the prospect of a lesser sentence if he pleaded guilty and he refused on principle.
Plea bargaining is the iniquity of the US judicial system, giving prosecutors the powers
of judge, jury and executioner. For refusing, he was punished with added charges,
including defrauding the Medicare system, a "crime" based on not having filled out
claim forms correctly, and money laundering and tax evasion, inflated technicalities
related to the charitable status of Help the Needy.
The then Governor of New York, George Pataki, called this "money laundering to help
terrorist organisations ... conduct horrible acts". He described Dr. Dhafir and the
supporters of Help the Needy as "terrorists living here in New York among us ... who
are supporting and aiding and abetting those who would destroy our way of life and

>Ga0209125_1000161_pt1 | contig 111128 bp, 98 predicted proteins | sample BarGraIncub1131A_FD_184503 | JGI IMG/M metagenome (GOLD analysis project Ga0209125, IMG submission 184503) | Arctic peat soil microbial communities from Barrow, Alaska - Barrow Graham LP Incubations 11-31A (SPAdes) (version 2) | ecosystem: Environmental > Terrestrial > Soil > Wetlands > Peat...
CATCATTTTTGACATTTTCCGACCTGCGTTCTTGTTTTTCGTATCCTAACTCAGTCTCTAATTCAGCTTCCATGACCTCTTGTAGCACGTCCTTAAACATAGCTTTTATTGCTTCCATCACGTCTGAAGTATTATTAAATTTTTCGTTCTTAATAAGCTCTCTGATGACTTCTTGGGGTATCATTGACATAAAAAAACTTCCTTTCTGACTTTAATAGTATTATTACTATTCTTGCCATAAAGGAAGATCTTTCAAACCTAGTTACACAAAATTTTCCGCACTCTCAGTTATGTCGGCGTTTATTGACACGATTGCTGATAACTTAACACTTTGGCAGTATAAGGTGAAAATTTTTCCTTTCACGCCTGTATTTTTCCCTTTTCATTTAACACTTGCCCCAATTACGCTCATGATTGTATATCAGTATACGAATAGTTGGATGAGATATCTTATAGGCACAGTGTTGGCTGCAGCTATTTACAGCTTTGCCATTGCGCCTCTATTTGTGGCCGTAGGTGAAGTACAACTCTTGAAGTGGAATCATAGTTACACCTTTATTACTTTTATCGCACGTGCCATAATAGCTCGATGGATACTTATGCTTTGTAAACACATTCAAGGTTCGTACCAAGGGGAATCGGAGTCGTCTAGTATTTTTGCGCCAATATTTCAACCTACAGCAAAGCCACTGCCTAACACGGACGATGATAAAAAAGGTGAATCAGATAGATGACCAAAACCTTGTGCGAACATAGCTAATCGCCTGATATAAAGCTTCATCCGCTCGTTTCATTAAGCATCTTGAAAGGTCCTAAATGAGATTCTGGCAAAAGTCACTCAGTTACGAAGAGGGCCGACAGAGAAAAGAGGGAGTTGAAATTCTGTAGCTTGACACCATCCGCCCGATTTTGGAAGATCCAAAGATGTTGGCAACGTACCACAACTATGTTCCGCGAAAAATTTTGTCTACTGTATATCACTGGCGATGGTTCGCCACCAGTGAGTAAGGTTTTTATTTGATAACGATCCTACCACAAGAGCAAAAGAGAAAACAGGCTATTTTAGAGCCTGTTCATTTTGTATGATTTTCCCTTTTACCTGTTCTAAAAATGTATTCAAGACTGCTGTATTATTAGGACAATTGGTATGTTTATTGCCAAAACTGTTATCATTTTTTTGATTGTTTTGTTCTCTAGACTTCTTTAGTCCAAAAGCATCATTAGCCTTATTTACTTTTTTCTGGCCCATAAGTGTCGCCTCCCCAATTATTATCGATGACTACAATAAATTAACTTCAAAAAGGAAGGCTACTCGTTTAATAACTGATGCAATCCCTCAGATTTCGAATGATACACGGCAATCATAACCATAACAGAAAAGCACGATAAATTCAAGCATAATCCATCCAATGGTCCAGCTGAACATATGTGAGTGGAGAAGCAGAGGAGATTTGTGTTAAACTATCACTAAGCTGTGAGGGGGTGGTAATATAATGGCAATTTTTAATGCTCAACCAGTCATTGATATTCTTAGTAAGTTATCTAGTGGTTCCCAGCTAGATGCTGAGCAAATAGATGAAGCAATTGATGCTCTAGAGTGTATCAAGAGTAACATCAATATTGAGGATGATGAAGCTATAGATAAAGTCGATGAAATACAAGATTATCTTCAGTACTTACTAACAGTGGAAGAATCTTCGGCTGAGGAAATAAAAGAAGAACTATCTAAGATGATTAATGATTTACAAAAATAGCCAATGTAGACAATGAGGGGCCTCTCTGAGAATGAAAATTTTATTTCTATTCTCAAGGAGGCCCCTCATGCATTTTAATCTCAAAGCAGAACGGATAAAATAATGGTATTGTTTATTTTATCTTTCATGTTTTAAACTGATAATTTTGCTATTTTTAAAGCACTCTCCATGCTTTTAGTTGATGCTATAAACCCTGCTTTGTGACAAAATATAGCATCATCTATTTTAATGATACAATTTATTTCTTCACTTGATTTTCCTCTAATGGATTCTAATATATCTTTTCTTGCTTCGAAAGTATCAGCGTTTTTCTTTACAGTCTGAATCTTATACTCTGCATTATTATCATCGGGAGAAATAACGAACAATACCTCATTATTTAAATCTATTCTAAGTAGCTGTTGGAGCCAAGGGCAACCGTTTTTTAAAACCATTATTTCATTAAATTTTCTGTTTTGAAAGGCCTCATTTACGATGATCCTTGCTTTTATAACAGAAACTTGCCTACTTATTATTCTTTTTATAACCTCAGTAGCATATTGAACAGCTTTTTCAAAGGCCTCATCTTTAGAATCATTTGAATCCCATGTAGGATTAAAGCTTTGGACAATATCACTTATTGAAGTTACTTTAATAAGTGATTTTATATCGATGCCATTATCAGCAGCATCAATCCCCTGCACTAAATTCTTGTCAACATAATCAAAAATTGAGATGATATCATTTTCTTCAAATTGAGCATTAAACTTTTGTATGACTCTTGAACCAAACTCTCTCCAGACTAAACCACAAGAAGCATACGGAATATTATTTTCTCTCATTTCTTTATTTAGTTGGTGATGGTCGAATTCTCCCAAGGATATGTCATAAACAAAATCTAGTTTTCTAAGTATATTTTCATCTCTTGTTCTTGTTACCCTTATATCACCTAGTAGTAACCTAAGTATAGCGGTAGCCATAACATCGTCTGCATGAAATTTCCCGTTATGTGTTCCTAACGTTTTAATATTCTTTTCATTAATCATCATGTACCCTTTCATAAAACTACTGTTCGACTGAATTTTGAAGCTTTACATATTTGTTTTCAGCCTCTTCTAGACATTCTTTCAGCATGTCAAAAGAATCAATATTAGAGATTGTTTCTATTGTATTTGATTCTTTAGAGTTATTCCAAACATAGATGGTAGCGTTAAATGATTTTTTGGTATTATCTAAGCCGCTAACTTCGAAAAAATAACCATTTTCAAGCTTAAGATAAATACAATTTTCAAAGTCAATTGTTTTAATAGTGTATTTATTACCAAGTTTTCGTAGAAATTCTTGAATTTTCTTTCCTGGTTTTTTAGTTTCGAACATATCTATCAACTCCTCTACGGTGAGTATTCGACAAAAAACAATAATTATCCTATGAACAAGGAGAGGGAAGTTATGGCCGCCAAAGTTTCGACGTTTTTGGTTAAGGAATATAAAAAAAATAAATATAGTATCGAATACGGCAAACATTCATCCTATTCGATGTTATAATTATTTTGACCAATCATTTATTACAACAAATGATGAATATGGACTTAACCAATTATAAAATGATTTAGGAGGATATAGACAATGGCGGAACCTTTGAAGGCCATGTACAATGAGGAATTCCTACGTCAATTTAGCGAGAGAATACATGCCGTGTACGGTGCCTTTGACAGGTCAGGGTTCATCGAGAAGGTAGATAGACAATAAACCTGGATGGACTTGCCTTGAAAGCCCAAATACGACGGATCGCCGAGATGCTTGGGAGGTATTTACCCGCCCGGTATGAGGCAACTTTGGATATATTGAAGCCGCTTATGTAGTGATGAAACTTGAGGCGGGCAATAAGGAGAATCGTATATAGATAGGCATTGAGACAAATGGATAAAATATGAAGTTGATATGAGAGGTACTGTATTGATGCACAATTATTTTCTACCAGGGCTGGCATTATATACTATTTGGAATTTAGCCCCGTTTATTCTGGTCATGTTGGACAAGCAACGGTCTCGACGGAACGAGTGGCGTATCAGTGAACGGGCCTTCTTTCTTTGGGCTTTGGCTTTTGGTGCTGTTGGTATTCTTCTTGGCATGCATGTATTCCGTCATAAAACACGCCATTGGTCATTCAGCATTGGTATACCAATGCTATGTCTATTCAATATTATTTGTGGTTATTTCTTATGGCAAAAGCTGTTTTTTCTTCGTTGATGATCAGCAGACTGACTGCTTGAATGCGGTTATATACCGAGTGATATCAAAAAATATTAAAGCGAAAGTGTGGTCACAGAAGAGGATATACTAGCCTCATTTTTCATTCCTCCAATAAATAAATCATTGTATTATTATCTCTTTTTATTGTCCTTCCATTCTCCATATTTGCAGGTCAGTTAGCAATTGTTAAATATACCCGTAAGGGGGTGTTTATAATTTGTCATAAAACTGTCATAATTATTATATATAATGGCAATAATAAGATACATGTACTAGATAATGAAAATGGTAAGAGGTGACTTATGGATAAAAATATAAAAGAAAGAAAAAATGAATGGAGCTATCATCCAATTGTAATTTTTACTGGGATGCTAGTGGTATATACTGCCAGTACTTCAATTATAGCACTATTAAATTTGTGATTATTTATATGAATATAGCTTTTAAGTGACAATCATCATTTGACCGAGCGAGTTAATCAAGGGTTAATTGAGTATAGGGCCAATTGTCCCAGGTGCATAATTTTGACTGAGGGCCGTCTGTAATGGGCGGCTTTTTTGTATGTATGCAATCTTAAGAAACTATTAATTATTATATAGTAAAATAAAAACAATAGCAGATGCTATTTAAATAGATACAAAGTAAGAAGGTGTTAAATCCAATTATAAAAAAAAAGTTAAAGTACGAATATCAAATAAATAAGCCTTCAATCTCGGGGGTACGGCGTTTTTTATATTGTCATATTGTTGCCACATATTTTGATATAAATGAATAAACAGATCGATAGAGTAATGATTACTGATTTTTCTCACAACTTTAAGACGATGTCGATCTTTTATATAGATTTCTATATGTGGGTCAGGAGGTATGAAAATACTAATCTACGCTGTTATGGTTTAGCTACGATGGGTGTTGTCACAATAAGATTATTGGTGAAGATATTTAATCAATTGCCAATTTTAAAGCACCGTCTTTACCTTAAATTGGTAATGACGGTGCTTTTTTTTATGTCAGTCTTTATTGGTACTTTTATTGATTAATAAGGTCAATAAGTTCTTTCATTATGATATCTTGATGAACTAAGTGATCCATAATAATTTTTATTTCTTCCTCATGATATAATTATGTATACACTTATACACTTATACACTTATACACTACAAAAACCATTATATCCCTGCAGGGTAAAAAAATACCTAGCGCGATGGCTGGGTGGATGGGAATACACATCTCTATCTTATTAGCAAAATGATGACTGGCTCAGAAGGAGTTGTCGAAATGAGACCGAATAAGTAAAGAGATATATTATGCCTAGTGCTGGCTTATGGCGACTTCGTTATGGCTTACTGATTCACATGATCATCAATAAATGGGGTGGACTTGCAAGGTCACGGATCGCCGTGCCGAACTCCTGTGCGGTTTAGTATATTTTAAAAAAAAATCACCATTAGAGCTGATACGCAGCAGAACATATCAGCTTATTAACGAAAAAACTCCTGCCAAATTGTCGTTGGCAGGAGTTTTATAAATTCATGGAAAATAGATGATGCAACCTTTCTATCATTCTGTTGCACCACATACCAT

kill our friends and neighbours". For jurors, the message was powerfully manipulative.
This was America in the hysterical wake of 9/11.
The trial in 2004 and 2005 was out of Kafka. It began with the prosecution
successfully petitioning the judge to prohibit "terrorism" from being mentioned. "This
ruling turned into a brick wall for the defence," says Katherine Hughes, an observer in
court. "Prosecutors could hint at more serious charges, but the defence was never
allowed to follow that line of questioning and demolish it. Consequently, the trial was
not, in fact, what it was really about."
It was a political show trial of Stalinist dimensions, an anti-Muslim sideshow to the "war